A Few Thoughts: A Look Ahead at the Cattle Market
As mid-year approaches, there is still plenty of uncertainty surrounding the market, but cattle numbers remain relatively tight, particularly as producers build herds and retain heifers for replacements. Heifer slaughter through the end of May was down 8 percent from a year earlier. This sharp drop is further highlighted when judged against a similar sharp drop during the same period in 2014. So, while last year’s calf crop is up 1 percent according to USDA’s cattle inventory, feeder cattle supplies remain relatively tight as heifers are held as replacements. Prices for feeder steers during the first five months of the year were up 22 percent from a year earlier while cull cow prices were up 17 percent during the same period. Beef cow slaughter through the end of May was down 16 percent from a year earlier when it was down 12 percent. From the standpoint of cow-calf production costs, prices for diesel fuel are down an average of 22 percent during the first five months of this year compared to a year ago and with exception of California, the forage outlook is very favorable following May rains.
So, what does all of the above mean to you? Prices for feeder cattle and calves will remain strong and above a year earlier through July when last year’s prices jumped sharply. I expect the same pattern for cull cow prices. Yearling steer (775#) prices will range mostly $210 – $220 during the second half of the year while 485# steer calves will be mostly $275 – $300 during the same time. Cull cows will be $110 – $120 during the second half. Consequently, profitability to cow-calf operations this year may surpass last year’s record by perhaps as much $100 per head depending upon individual circumstances. My guiding principal in that matter is that when it comes to analyzing ranch economics, there is no “one size fits all,” but there are reasonable sideboards to provide guidance.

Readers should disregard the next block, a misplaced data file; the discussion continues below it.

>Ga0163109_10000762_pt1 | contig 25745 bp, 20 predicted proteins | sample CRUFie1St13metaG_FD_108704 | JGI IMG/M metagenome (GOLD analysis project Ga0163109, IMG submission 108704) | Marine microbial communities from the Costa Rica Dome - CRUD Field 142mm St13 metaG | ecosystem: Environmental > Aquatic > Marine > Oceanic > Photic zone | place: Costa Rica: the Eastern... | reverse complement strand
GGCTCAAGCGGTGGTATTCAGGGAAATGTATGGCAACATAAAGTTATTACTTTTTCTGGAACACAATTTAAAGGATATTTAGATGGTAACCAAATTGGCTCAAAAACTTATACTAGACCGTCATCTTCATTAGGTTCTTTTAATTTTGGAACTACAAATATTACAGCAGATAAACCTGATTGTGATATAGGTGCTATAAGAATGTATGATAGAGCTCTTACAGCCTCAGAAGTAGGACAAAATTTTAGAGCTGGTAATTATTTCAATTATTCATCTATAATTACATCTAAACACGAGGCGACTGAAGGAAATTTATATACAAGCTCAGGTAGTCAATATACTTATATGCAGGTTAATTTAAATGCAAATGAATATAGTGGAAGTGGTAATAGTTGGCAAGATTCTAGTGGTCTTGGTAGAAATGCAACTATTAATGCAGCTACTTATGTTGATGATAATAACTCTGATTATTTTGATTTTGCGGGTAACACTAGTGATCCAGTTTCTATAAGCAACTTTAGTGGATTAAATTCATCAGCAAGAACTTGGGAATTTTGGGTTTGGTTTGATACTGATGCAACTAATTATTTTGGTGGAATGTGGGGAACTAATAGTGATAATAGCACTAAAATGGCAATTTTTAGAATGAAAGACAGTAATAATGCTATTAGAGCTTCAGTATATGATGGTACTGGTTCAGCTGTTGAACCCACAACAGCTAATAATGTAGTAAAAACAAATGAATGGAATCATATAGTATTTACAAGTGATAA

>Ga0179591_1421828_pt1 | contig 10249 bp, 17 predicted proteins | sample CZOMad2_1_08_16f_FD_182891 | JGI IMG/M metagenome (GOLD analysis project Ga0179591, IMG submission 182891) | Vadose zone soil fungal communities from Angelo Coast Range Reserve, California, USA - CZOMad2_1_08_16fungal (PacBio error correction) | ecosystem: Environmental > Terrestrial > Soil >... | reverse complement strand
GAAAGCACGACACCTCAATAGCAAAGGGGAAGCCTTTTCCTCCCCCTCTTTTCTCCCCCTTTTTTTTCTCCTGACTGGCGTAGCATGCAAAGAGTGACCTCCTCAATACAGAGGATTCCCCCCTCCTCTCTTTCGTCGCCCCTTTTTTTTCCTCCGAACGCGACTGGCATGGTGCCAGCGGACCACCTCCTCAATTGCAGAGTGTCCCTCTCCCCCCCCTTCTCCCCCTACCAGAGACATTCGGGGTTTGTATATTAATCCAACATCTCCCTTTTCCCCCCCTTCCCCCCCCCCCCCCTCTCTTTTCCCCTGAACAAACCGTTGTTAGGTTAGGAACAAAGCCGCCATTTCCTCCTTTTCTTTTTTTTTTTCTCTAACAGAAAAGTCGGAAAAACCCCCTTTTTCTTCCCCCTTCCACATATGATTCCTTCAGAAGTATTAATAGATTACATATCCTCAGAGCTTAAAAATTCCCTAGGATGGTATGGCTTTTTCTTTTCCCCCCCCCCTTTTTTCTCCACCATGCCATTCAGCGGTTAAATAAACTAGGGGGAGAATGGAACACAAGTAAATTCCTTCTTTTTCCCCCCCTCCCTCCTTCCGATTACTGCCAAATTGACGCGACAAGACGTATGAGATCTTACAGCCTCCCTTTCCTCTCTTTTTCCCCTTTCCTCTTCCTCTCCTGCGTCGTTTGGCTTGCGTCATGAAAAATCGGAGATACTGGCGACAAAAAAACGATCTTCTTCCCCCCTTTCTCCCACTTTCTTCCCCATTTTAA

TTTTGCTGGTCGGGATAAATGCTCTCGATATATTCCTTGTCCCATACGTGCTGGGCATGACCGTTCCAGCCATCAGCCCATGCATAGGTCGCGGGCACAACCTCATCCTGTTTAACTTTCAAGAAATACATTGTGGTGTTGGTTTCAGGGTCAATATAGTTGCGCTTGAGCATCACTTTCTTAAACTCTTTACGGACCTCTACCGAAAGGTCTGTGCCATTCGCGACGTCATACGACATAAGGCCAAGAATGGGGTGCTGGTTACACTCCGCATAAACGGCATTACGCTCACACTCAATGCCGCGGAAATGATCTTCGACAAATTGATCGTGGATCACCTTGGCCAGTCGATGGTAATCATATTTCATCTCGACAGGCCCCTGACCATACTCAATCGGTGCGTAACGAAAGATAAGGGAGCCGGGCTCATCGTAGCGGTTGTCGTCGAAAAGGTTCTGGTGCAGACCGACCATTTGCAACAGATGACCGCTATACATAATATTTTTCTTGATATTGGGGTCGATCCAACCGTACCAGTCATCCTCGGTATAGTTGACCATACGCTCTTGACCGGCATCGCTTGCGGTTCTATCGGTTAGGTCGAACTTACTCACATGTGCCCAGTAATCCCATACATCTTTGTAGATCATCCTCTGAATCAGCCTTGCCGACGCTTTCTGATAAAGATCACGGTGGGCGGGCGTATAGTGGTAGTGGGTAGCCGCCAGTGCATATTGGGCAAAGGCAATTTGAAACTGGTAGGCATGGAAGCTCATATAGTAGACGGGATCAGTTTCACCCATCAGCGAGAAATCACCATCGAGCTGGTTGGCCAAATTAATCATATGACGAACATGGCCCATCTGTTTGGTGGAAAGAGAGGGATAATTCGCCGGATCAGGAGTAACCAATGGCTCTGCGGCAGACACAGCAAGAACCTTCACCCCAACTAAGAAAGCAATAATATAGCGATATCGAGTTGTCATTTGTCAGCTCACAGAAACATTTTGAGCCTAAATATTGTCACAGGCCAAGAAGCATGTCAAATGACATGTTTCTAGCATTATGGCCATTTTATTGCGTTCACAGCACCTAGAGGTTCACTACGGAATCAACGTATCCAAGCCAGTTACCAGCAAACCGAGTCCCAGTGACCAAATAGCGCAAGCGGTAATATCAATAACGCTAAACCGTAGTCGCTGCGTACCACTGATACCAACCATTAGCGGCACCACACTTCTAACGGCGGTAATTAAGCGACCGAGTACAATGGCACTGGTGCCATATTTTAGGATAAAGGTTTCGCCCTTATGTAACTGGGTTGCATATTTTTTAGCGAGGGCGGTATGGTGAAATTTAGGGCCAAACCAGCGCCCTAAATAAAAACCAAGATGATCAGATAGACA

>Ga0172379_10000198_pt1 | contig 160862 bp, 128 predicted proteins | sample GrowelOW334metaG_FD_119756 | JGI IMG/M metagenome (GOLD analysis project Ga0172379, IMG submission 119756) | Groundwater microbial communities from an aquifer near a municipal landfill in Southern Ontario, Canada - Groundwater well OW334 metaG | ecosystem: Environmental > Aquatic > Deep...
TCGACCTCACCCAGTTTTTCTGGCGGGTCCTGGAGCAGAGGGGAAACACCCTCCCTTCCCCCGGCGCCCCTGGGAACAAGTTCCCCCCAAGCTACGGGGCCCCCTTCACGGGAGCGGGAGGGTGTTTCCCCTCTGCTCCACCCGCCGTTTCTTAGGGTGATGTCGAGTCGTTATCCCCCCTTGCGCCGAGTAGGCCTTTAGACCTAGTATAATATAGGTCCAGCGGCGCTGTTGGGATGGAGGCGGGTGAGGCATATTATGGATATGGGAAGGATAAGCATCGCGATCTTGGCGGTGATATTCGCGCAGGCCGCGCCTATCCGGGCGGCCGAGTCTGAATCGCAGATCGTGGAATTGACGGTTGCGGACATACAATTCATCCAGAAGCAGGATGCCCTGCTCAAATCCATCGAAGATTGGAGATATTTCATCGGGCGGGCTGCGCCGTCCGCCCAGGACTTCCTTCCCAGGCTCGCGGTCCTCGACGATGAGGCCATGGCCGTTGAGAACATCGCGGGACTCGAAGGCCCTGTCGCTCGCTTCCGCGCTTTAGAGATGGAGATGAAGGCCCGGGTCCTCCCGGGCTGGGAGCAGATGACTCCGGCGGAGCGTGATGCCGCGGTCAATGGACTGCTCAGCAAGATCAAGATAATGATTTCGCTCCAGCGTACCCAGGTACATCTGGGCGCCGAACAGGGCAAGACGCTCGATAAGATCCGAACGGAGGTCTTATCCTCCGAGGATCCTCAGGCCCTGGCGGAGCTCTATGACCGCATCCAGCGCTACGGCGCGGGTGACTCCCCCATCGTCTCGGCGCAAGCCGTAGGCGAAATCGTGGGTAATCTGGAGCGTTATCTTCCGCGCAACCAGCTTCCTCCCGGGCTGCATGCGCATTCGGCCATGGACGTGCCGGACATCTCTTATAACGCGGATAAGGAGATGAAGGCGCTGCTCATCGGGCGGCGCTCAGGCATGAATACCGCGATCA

Contrary to last year, feedlot margins will remain under water all year. Feeder cattle prices during Aug-Dec 2014 drove breakeven prices to the low-to-mid $170s during first-half 2015 when those cattle were marketed and led to sharp losses compared to a year earlier. While breakeven prices have come down for cattle placed during the first five months of 2015, they are still likely well above expected Choice steer prices. The only remedy to that situation is increased feeder cattle supply relative to demand and lower prices. That’s the 2016 outlook.
While I remain optimistic for the balance of 2015, demand is still the key and I wouldn’t “throw caution to the wind.”
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